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There is then a being, infinite in power

and knowledge. In other words there is a God.

The Bible presents us moreover with proofs of the wisdom and goodness of God, no less irrefragable than those, which it supplies, of his existence.

The infinity of his power and knowledge has (I trust) been already admitted : for the prophecies, recorded in scripture, are unquestionable evidence of the latter of those attributes; and the miracles, there related, are equally so of the former.

These prophecies and miracles moreover establish something far more than power or knowledge in their author : for they are evidently concurrent to the accomplishment of one common end; and that end is mercy to man, an end, which is not less decisive of the goodness of God than the means adopted are of his wisdom. To have devised a scheme, which required human cooperation without interfering with human freedom, which was to be carried on through a long succession of

ages by beings, who were not aware either of the interest, which they had in it, or of the aid, which they lent to it, to have foreseen under such circumstances the precise manner of its accomplishment, to have foretold it to others so plainly as to render the scheme intelligible, and yet not plainly enough to enable them to defeat it, is such a display of wisdom as can only be equalled by its goodness; and both appear to be infinite. Above all, when we recollect, that his own son was to be the price of this offered mercy, while yet it was known to the eternal father, not only, that all the beings, for whose benefit it was intended, were unworthy of it, but that many of them would reject it, the idea, which it raises, of persevering and unwearied goodness in the author of it, is such as even the word, infinite, appears too little to express.

The face of nature, therefore, and the page of revelation, bear a concurrent testimony both to the existence, the power, the wisdom, and the goodness of the deity : and thus each, by reflecting light upon the other, confirms us in the conclusion, which we derive from both.


John vii. 19.

Did not Moses give you the law ? and yet none of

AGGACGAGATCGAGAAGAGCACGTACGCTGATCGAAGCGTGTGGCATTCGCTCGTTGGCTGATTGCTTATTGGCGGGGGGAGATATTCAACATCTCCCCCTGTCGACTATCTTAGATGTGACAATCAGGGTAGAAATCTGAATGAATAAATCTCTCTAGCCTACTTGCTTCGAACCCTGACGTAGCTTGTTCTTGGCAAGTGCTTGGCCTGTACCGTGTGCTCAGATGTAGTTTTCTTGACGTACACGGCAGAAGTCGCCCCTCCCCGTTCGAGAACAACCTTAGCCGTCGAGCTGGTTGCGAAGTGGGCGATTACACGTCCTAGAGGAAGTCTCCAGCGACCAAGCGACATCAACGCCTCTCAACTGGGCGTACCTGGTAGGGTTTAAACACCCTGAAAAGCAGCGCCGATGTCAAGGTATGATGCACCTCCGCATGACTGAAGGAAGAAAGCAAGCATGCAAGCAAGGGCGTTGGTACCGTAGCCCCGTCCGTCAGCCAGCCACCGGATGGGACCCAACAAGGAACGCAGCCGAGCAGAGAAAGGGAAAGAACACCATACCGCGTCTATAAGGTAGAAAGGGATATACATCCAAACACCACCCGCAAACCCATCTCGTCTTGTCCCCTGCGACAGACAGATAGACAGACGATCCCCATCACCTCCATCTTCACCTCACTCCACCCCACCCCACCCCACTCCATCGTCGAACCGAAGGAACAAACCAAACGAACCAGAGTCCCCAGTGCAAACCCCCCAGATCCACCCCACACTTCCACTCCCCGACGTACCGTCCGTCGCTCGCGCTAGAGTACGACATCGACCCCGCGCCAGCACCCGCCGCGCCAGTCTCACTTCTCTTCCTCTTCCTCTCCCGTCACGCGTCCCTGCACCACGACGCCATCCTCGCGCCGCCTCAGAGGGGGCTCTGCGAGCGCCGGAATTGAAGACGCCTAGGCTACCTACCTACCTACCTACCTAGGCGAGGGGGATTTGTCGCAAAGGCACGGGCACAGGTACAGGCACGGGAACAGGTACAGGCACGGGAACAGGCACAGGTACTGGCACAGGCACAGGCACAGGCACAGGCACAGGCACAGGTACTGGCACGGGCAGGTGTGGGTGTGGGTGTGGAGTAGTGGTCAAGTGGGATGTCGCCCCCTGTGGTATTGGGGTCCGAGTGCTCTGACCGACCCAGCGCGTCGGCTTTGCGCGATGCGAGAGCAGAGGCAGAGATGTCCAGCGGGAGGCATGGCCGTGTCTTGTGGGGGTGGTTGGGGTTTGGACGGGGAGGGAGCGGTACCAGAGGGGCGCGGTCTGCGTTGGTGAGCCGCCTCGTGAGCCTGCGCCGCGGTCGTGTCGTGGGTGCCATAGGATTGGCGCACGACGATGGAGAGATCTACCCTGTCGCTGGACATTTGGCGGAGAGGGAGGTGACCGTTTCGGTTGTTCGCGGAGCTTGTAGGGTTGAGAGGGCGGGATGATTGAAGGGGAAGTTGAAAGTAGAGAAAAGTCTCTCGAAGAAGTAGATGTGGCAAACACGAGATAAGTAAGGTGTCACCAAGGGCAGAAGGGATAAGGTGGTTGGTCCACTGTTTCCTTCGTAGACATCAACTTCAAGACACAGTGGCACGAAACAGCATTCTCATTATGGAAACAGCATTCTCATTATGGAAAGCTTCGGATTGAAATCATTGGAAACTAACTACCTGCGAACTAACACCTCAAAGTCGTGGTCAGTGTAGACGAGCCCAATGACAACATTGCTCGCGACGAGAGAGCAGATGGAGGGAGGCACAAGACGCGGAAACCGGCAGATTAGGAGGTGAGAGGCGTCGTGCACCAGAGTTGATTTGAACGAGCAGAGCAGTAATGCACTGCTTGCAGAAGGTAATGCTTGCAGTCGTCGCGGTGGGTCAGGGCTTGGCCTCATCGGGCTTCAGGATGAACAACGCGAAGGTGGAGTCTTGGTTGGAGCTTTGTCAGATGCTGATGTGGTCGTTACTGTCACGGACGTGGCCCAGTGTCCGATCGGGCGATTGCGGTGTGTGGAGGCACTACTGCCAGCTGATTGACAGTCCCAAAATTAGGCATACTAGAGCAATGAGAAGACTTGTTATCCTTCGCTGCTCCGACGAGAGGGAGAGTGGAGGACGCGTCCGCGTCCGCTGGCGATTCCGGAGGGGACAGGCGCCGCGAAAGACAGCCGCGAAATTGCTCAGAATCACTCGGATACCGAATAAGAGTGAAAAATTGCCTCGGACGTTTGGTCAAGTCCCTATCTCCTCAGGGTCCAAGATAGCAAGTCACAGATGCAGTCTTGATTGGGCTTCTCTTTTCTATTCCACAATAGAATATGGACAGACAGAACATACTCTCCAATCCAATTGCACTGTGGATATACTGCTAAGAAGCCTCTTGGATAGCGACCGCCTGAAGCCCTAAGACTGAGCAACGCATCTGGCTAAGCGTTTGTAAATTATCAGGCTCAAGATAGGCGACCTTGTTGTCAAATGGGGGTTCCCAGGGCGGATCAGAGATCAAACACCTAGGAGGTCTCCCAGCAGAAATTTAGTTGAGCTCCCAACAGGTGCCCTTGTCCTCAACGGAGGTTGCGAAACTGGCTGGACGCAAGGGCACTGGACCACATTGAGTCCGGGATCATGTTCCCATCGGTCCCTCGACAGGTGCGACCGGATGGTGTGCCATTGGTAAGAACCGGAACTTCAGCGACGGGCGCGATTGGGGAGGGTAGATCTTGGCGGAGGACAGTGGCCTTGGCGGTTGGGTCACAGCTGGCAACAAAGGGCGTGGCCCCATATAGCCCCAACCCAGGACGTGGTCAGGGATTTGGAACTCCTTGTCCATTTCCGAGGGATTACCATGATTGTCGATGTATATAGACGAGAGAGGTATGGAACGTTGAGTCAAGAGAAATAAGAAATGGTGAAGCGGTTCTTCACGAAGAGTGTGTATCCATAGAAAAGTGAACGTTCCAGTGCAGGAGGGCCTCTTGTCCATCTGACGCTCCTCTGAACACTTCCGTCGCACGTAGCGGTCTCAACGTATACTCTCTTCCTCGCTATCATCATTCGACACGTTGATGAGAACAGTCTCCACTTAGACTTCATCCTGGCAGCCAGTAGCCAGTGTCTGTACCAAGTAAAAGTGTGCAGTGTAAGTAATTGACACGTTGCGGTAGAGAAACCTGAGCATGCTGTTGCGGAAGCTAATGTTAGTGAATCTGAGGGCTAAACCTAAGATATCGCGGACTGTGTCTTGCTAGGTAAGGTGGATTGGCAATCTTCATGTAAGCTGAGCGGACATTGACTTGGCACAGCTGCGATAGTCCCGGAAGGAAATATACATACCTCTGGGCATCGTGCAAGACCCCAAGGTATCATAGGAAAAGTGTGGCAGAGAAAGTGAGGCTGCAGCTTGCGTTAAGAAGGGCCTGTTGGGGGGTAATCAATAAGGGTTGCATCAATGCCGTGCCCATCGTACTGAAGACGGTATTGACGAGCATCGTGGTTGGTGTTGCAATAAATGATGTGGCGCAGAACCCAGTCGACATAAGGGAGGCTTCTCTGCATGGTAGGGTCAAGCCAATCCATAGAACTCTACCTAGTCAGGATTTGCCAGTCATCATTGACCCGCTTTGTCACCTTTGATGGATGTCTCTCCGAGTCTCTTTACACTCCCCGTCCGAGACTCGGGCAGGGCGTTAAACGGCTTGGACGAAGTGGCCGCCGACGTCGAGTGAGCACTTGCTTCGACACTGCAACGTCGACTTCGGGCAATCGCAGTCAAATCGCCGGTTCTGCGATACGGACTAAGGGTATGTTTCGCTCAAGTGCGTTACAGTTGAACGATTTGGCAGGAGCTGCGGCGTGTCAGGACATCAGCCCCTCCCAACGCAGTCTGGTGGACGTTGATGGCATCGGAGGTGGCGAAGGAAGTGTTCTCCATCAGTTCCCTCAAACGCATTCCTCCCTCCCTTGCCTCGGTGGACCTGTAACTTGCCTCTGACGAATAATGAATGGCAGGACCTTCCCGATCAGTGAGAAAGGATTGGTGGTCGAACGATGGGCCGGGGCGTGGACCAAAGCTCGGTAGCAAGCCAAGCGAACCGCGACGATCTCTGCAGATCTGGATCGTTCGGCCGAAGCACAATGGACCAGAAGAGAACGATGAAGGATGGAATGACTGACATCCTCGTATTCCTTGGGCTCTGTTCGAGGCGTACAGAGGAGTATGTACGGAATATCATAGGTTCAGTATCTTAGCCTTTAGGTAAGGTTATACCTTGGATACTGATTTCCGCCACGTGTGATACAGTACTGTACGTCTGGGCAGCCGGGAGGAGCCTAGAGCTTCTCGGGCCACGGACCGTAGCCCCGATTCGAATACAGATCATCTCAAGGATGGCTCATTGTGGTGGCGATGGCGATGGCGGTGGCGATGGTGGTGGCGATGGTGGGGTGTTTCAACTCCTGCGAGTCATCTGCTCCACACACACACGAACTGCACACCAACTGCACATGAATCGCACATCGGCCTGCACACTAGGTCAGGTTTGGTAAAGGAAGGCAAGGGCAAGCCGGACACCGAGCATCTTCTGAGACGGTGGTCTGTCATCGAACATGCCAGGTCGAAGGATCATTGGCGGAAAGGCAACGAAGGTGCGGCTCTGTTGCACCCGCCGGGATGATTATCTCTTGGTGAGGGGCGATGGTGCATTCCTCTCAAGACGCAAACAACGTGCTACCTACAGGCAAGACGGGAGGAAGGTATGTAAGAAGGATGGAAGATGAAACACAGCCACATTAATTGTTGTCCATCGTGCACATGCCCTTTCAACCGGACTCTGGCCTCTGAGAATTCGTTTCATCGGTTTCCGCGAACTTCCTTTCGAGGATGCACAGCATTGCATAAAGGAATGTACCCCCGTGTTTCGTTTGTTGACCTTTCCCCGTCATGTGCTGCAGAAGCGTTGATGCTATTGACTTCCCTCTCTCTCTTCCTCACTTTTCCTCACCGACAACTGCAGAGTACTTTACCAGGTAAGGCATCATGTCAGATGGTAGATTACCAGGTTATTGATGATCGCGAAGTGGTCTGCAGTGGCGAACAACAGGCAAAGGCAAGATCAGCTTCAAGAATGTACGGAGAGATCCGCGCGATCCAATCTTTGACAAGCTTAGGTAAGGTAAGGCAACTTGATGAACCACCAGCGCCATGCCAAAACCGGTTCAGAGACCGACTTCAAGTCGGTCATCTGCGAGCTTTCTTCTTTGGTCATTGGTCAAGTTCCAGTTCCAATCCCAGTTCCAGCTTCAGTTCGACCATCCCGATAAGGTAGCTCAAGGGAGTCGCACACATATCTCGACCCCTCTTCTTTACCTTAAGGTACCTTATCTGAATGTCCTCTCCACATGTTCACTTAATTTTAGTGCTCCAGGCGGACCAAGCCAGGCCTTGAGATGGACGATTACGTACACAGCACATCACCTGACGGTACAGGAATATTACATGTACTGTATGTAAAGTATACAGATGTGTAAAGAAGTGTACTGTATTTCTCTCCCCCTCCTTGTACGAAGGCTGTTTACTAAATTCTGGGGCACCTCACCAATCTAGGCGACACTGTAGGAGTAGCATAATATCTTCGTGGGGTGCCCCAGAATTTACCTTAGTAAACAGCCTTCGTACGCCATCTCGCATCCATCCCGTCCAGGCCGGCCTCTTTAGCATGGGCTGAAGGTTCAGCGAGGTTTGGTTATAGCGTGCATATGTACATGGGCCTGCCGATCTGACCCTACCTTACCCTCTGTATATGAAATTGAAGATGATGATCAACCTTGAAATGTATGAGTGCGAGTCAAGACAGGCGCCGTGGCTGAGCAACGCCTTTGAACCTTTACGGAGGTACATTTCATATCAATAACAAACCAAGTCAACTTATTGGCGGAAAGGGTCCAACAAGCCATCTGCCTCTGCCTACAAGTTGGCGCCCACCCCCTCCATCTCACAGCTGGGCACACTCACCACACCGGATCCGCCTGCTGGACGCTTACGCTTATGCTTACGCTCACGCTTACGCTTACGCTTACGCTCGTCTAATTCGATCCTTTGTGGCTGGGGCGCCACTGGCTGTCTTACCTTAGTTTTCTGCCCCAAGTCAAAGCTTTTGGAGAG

you keepeth the law.

No dictate of natural conscience appears clearer than this, that, when men know God, they ought to glorify him, as God, and to be thankful. Having therefore ascertained the existence of one God, and determined some of his moral attributes, and having in the course of that investigation discovered on satisfactory grounds the important fact, that he has made a revelation of his will to mankind, we are necessarily impelled to inquire in the next place, what is that will, and how far it is or is not obeyed.

The deist indeed stops short of this inquiry. Having been led by an observation of nature, or by a process of reasoning, to acknowledge, that there is a creator and governor of the universe, he will not admit that light of revelation, of which he perceived not the necessity, when he was engaged in establishing the first principle of all religion, to guide him in his further progress. He is not aware, how much he is indebted to an original revelation even for that knowledge of the existence of a supreme being, which he attributes exclusively to his own sagacity and penetration : and, having thus entered the portal of the temple, as he thinks, by a way of his own devising, he flatters himself, that he shall be able to measure all its proportions, ascertain its uses, and fulfil all the purposes of the structure, without any assistance from the God, who dwells in it. But to what advantage have we discovered a guide, if we seek not afterwards to be led by him. Even if chance or ingenious conjecture or exact argumentation have first brought us to the knowledge of him, is it wise to neglect the advantage of our own discovery, and to rely only on the same imperfect and secondary sources of information, which we possessed before, when they have opened to us an acquaintance with the original fountain of light and truth?

On the contrary, the very end of inquiring, whether there be a God or no, is, that we may learn his will. The first question, which the knowledge, that there is such a being, would suggest to a reasonable mind, is, whether he has ever made known to his intelligent creatures the purposes, for which he formed them, or the work, which he has appointed them to do: and one great advantage of the line of argument, through which I endeavored to conduct you last Sunday evening, is, that it answers this question in the affirmative, that in the very process, from which it inferred the existence and some of the moral attributes of Deity, it established also the important truth, that he has not left us to grope in the dark after some obscure intimations of his will concerning us, such as argument might deduce, or speculation invent, but that he has actually in former generations made himself known to mankind, that he has revealed himself by

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